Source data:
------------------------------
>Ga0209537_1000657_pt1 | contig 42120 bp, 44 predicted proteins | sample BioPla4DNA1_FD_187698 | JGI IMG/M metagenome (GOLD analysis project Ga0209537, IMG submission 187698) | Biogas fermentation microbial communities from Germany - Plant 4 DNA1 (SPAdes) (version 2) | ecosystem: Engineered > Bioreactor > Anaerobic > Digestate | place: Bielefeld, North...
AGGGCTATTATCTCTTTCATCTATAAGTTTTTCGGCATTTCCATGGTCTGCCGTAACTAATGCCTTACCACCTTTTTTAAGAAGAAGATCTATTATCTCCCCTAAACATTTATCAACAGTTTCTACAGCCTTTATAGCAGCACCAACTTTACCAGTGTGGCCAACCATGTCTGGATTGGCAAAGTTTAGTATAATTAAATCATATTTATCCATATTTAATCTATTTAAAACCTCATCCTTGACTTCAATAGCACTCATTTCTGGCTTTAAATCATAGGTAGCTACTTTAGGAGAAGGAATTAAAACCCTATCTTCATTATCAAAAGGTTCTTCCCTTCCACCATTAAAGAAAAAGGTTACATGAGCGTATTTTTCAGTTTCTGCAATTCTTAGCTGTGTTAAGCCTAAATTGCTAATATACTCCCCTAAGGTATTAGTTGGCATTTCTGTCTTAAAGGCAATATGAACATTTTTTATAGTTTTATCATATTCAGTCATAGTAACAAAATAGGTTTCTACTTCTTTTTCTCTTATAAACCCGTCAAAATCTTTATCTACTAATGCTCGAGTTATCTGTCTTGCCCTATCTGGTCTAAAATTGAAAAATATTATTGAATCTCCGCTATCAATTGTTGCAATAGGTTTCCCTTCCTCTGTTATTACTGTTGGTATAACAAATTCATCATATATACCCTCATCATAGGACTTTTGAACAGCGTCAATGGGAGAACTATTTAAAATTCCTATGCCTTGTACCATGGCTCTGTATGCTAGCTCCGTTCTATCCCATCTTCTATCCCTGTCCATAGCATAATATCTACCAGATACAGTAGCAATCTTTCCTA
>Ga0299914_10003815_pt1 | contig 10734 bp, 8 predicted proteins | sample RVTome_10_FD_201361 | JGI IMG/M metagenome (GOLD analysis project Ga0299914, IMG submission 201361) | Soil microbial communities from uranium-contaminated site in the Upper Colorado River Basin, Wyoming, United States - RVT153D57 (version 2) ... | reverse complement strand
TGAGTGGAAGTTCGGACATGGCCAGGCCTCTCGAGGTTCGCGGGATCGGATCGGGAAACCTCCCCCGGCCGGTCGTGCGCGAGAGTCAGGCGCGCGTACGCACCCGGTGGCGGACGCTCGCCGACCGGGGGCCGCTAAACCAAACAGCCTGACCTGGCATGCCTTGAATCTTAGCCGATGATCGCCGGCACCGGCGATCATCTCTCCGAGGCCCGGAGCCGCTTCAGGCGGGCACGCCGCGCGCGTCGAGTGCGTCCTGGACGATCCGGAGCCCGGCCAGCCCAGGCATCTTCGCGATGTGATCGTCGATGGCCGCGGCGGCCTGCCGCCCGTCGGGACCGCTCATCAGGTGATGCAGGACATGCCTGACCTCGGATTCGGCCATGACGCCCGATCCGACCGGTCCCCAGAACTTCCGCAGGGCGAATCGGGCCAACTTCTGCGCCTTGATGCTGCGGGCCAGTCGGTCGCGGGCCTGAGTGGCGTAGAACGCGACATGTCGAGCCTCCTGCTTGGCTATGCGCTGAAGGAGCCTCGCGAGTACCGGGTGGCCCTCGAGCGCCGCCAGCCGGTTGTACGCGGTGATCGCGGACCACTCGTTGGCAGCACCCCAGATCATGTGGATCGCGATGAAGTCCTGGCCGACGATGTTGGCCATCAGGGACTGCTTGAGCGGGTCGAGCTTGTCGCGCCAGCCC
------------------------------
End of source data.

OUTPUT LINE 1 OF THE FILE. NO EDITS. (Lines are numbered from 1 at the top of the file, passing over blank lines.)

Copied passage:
>Ga0209537_1000657_pt1 | contig 42120 bp, 44 predicted proteins | sample BioPla4DNA1_FD_187698 | JGI IMG/M metagenome (GOLD analysis project Ga0209537, IMG submission 187698) | Biogas fermentation microbial communities from Germany - Plant 4 DNA1 (SPAdes) (version 2) | ecosystem: Engineered > Bioreactor > Anaerobic > Digestate | place: Bielefeld, North...